NLRB’s View on Employers Protecting Customer Information

Employers can prohibit the use by employees of the names, social security numbers, and credit card numbers of customers in furtherance of organizational activities. This ruling came after the NLRB scrutinized the employer’s definition of confidential information and policies covering “Use of Personal Data” and “Confidentiality and Acceptable Use of Company Systems.”

The company defined confidential information as: It could be business or marketing plans, pricing strategies, financial performance before public disclosures, pending negotiations with business partners, information about employees, documents that show social security numbers or credit card numbers – in short any information, which if known outside the Company could harm the Company or its business partners customers or employees or allow someone to benefit from having this information before it is publicly known. Just as our Company requires that its own confidential information be protected, our Company also requires that the confidential information and proprietary information of others be respected… We are all trusted to maintain the confidentiality of such information and to ensure that the confidential information, whether verbal, written, or electronic, is not disclosed except as specifically authorized. Additionally, it must be used only for the legitimate business of the Company.

The Company’s Use of Personal Data policy states: The Company has certain personal data of its present and former associates, customers, and vendors. It respects the privacy of this data and is committed to handling this data responsibly and using it only as authorized for legitimate business purposes. What is considered personal data? It is information such as names, home and office contact information, social security numbers, driver’s license numbers, account numbers, and other similar data.

The Company’s Confidentiality and Acceptable Use of Company Systems policy states: Any information that is not generally available to the public that relates to the Company or the Company’s customers, employees, vendors, contractors, service providers, Systems, etc. that you receive or which you are given access during your employment or while you are performing services for the Company is classified as “Confidential” or “Internal Use Only.”

The union challenged these polices as unlawful, asserting they would lead a “reasonable employee” to interpret them as prohibiting contact with customers during a labor dispute, something that is protected by the National Labor Relations Act.

A two-person majority of Miscimarra and the usually pro-union McFerran concluded the polices related to use of customer information were lawful because the policy “specifically defines” confidential information and the “only information covered by that rule that arguably relates to customers is social security numbers or credit card numbers.” Further, both the Use of Personal Data and Acceptable Use of Company Systems policies “limit the use or disclosure of customer names and contact information” which is information that could arguably be used in a labor dispute but that “only apply to customer names and contact information obtained from the employer’s own confidential records.” [Not shockingly, Member Pearce dissented, implicitly authorizing employees to steal credit card and social security numbers from unsuspecting customers.]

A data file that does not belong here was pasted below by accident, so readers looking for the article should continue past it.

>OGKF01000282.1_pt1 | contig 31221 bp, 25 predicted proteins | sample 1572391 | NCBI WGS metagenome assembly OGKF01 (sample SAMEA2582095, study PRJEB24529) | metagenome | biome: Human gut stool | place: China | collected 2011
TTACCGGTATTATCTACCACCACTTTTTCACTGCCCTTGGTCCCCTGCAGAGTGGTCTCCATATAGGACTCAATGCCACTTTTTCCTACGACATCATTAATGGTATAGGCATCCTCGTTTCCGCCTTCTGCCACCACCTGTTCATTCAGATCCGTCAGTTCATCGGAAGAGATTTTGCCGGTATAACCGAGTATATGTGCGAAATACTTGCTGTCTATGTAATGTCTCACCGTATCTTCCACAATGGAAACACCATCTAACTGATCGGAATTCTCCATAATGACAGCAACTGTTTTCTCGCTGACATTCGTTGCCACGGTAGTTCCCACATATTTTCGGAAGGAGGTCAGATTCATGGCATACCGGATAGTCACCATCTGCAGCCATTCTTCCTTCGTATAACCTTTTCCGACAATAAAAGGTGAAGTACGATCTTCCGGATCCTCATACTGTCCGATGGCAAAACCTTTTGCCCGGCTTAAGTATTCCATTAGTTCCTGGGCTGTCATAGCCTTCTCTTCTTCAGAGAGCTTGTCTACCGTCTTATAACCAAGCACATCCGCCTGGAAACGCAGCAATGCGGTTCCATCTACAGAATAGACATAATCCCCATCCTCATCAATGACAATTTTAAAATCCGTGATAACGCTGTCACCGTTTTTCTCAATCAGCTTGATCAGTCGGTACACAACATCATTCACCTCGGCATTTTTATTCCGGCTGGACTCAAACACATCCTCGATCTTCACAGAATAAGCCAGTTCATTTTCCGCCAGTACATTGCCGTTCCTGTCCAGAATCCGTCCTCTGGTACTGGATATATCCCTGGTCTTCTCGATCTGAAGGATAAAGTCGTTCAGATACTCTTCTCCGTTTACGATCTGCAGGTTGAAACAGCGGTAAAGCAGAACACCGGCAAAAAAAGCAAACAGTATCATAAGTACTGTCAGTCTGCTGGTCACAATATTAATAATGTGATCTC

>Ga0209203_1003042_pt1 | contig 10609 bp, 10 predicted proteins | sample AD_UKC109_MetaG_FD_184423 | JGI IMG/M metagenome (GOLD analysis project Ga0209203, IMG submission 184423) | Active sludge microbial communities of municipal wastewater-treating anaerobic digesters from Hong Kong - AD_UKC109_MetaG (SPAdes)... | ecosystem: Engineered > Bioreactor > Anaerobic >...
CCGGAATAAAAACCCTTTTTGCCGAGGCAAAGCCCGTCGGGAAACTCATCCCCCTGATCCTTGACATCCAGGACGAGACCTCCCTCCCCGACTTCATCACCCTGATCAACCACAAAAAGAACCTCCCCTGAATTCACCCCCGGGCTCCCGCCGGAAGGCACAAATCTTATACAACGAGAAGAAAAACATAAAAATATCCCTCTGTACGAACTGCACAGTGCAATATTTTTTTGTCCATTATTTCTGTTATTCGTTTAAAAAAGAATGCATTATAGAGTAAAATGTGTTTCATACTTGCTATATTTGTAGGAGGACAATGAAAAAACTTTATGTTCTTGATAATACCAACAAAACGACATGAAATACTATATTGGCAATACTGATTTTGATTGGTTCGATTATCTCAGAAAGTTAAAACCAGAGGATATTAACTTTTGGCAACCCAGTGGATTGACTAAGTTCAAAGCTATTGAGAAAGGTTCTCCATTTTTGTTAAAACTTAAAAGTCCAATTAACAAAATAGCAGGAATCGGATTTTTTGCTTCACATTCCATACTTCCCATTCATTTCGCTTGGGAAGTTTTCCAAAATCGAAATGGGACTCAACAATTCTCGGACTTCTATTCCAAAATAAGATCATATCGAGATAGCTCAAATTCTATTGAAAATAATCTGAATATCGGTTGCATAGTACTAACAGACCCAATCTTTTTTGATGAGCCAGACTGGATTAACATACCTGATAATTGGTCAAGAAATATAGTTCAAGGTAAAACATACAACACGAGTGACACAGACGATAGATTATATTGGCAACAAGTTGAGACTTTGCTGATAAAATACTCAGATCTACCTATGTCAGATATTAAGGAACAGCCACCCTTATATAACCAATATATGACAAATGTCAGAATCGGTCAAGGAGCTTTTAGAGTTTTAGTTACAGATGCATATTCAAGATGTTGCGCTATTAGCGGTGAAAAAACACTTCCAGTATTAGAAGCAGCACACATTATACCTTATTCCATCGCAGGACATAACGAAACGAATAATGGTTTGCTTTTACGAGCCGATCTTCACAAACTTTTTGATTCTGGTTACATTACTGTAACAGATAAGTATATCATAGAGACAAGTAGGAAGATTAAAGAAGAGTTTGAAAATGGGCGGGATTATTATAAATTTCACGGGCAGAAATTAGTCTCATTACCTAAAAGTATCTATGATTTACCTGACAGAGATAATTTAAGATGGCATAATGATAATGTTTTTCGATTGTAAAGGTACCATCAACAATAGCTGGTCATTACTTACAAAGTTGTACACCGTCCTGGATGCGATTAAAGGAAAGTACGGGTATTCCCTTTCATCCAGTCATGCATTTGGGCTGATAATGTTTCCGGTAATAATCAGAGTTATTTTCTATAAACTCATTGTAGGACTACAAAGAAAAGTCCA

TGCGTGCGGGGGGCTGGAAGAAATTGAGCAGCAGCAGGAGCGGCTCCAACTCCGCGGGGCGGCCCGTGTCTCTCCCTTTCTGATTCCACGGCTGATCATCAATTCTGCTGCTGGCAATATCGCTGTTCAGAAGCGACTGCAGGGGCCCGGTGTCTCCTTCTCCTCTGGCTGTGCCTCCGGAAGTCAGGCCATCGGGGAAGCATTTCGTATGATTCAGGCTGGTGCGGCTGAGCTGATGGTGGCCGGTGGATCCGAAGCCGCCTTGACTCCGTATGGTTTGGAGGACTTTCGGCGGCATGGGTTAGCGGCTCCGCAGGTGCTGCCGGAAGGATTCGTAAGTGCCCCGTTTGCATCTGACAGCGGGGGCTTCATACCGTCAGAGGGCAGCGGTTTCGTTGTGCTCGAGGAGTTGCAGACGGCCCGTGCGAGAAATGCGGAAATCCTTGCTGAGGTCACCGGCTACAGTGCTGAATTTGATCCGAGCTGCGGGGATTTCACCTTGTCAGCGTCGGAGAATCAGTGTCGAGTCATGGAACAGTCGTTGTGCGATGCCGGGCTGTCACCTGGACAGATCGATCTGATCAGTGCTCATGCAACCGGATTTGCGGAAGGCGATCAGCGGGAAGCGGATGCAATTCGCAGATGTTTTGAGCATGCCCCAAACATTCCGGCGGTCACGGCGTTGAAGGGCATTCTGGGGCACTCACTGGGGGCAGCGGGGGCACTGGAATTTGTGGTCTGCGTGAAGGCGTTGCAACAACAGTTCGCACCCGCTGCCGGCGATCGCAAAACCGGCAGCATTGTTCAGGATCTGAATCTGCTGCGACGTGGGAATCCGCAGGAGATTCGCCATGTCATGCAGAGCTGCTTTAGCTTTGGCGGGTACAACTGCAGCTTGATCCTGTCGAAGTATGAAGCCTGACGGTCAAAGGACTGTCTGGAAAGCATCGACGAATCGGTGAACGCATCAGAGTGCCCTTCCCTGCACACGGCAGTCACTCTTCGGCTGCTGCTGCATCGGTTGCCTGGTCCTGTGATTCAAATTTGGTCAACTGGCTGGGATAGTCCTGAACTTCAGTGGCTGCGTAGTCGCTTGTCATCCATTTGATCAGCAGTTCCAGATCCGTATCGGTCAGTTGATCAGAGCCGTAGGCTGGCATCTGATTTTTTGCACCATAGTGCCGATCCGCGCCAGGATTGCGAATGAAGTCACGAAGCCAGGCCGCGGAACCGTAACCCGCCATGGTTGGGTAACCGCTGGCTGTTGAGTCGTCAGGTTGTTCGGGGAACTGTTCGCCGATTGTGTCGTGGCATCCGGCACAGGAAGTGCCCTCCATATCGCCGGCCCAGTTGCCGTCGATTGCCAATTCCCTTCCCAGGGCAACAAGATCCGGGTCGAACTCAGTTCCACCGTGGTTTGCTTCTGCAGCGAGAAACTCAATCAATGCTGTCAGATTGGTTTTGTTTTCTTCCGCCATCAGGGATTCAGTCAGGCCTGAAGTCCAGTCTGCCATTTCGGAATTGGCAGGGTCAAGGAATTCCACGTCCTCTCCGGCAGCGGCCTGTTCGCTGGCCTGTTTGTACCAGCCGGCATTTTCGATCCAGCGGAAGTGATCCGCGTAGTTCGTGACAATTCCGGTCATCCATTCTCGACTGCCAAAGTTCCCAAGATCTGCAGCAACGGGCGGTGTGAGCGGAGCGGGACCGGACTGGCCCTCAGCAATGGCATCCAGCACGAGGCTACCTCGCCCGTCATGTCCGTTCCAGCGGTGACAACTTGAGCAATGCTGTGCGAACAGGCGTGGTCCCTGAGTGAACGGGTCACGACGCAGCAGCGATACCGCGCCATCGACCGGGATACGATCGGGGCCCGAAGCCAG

For support, the Board cited many cases holding that employees who use information taken from employer systems are outside the protection of the Act, including where the employee had forwarded hundreds of company emails, some of which included confidential data, to a personal email account.

The takeaway – tailor policies to achieve your business objectives. In this case, the definition of confidential information was very specific and narrow. The types of information under the Use of Personal Data and Use of Company Systems policies were restricted, appropriately, to information that the employer collects as part of its business.

Matt Austin owns Austin Legal, LLC, a boutique law firm based in Ohio that limits its representation to employers dealing with labor, employment, and OSHA matters. You can reach Matt by calling him at (614) 285-5342 or emailing him at

A Positively Positive Court Ruling Overruling a Positively Awful NLRB Ruling

T-Mobile had a handbook that asked employees to be professional and maintain a “positive work environment.” The NLRB found that phrase unlawful because “employees would reasonably construe the rule to restrict potentially controversial or contentious communication and discussions, including those protected by Section 7 of the [NLRA], out of fear that the [employer] would deem them to be inconsistent with a ‘positive work environment.’”


Thankfully, the Fifth Circuit declared that the NLRB’s ruling on the policy was “unreasonable” because any reasonable employee would understand that the rule did not prevent the employee from engaging in protected activity.


Of course, this is the same Fifth Circuit that invalidated the NLRB’s position that mandatory arbitration agreements are unlawful, but the NLRB continues to thumb its nose at the Court and find them unlawful. I sure hope the NLRB’s attack on handbooks policies that have nothing to do with an employee’s Section 7 rights stops once President Trump’s Board is fully seated.

Matt Austin owns Austin Legal, LLC, a boutique law firm based in Ohio that limits its representation to employers dealing with labor, employment, and OSHA matters. You can reach Matt by calling him at (614) 285-5342 or emailing him at